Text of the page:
KOCHI: “Blast in Vellarada village office in Thiruvananthapuram…” was big news a few days back. A crude bomb of sort was placed at the feet of an official by a man in helmet who said: ‘I will show you’ and set off the explosive, injuring many and sparking off a fire in the village office. The accused Samkutty was duly arrested and he confessed to the crime/ immediately. “I was fed up running to and from the office. They were refusing to get the mutation of my land done.
I wanted to kill them all and myself…” he reportedly told the police. Like it or not, there are thousands across the state who agree with Samkutty, who want to do the same.
Another round of elections, another round of big promises, governments come, governments go, but basic reality of life remains the same for the common man - they are driven to exasperation.
What drove Samkutty to such an extreme step? What makes thousands say in private - what else should he have done? Express did a reality check at some village offices across the state. Here is what we found.
The Samkutty Effect
by Chandrakanth Viswanath
➤You may call it either the Samkutty effect or the FB effect. But Rejeesh Rehman heaved a sigh of relief as he received the certificate which was eluding him even after 10 visits to the Kanayannur Taluk office, Ernakulam.
➤The visits of this media professional to get a legal heir certificate, following the demise of his father C M Abdurehman, started on March 14.
➤He needed the certificate to transfer the pension into the name of his mother. However, the authorities made him wait, citing several reasons.
➤Fed up with the ordeal, Rejeesh posted his plight on his Facebook page and in less than five hours, he got a call from the Deputy Tehsildar to receive the document for Gazette notification as that the application was signed on April 6.
The official apathy
➤Certificates from village and taluk offices can be issued within a week of applying. But that’s hardly the case.
➤In 2009, the Revenue offices in Ernakulam district have been brought under intensive surveillance of the Vigilance Department following allegations of rampant corruption.
Sisters Land in Trouble by C P SajitKANNUR
➤For the past three years, Karthyayani and Shanthakumari, sisters who jointly own a land at Thimiri village under Hosdurg Taluk in Kasargod, have been running from pillar to post to get their land surveyed and to fix the boundary. However, their pleas have so far fallen on deaf ears.
➤They jointly own a single piece of land of 1.04 acres .
➤They applied for a resurvey to determine the boundary, but was turned down saying they could not find the land plan and were redirected to the Taluk Survey office.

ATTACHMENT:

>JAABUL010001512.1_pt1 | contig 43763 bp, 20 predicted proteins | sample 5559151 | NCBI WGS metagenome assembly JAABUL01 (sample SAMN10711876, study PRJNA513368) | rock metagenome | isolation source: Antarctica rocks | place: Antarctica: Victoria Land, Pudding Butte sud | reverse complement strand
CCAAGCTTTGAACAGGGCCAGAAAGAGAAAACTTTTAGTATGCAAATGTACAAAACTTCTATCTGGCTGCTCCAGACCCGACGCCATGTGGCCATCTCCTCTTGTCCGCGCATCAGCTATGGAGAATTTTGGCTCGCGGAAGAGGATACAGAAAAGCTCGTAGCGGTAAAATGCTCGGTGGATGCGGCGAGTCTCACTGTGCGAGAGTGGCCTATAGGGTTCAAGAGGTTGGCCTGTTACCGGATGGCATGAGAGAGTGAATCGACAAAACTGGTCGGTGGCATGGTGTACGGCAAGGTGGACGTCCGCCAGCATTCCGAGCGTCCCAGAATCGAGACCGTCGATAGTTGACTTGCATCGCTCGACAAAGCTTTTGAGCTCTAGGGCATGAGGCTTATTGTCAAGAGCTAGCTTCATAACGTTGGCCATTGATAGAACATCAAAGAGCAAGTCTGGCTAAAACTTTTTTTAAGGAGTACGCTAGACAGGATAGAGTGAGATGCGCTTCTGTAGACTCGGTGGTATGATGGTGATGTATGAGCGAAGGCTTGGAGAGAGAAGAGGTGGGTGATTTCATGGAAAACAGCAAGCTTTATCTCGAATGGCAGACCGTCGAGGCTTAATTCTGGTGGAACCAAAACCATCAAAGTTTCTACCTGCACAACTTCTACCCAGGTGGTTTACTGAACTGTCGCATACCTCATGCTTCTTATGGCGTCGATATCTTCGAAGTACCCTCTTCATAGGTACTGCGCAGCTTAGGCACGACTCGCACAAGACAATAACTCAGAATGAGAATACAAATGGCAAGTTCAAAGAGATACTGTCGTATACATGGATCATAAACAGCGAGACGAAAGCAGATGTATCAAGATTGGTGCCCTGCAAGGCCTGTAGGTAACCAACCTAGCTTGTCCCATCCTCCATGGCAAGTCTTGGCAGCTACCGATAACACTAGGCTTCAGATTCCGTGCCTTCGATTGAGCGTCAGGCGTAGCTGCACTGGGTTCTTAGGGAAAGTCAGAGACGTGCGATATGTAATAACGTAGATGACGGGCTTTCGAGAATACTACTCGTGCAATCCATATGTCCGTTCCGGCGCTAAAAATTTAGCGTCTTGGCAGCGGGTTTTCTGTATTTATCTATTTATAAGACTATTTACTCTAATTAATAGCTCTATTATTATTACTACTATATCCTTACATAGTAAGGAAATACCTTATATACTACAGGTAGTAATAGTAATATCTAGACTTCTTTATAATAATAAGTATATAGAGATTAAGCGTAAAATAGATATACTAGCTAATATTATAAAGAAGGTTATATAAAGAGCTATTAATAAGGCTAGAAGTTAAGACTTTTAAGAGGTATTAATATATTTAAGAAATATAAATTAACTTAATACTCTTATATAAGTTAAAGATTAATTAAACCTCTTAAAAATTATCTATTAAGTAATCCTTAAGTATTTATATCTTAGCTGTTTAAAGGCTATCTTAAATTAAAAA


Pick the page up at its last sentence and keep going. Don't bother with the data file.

Struggles of 81-year-old by Melena Thomas Kozhikode
➤V Velu, an 81-year-old man, has been visiting Panthalayani Village Office in Koyilandy Taluk for the last 30 years to procure various documents of his property which has been stuck in a legal wrangle
➤However, the village office authorities have turned down Velu’s request every time
➤Velu alleges that the survey number of his land has been manipulated. To make it worse, he no longer possesses the property in official records.
➤Panthalayani Village Officer P C Gireesh Kumar, said: “I am studying the case. He’s a regular visitor. According to my understanding, the official records do not support his claim.”
Kochi, is the commercial capital of the State, has not been able to implement the e-governance project completely, even as the Central Government urge local bodies to shift to m-governance as part of the Digital India initiative.
The e-governance project was mooted in 2007 under the JNNURM, and the initial procedures for its implementation was initiated by the then Corporation council led by the LDF.
UDF’s Tony Chammany, during his tenure as the Mayor between 2010 and 2015, had promised that e-governance would soon become a reality. The present Mayor, Soumini Jain, has also announced that the project would be implemented without delay.
The e-governance system will bring in more transparency to issuance of essential certificates by the civic body by shifting the whole process to the digital platform.
However, most of the officials want things to be done manually as it would help them ‘bargain’ with the general public. It seems that they do not want e-governance to be implemented at all.
* Citizen-centric - it is the core feature of all e-governance activities
* Mooted with a vision to make all government services accessible to the common man through a common platform
*It will ensure efficiency, transparency and reliability of such services at affordable costs.
*Moreover, the public will be able to file their grievances and complaints online.
*Public can also track the progress/action taken, if any, with regard to the complaints.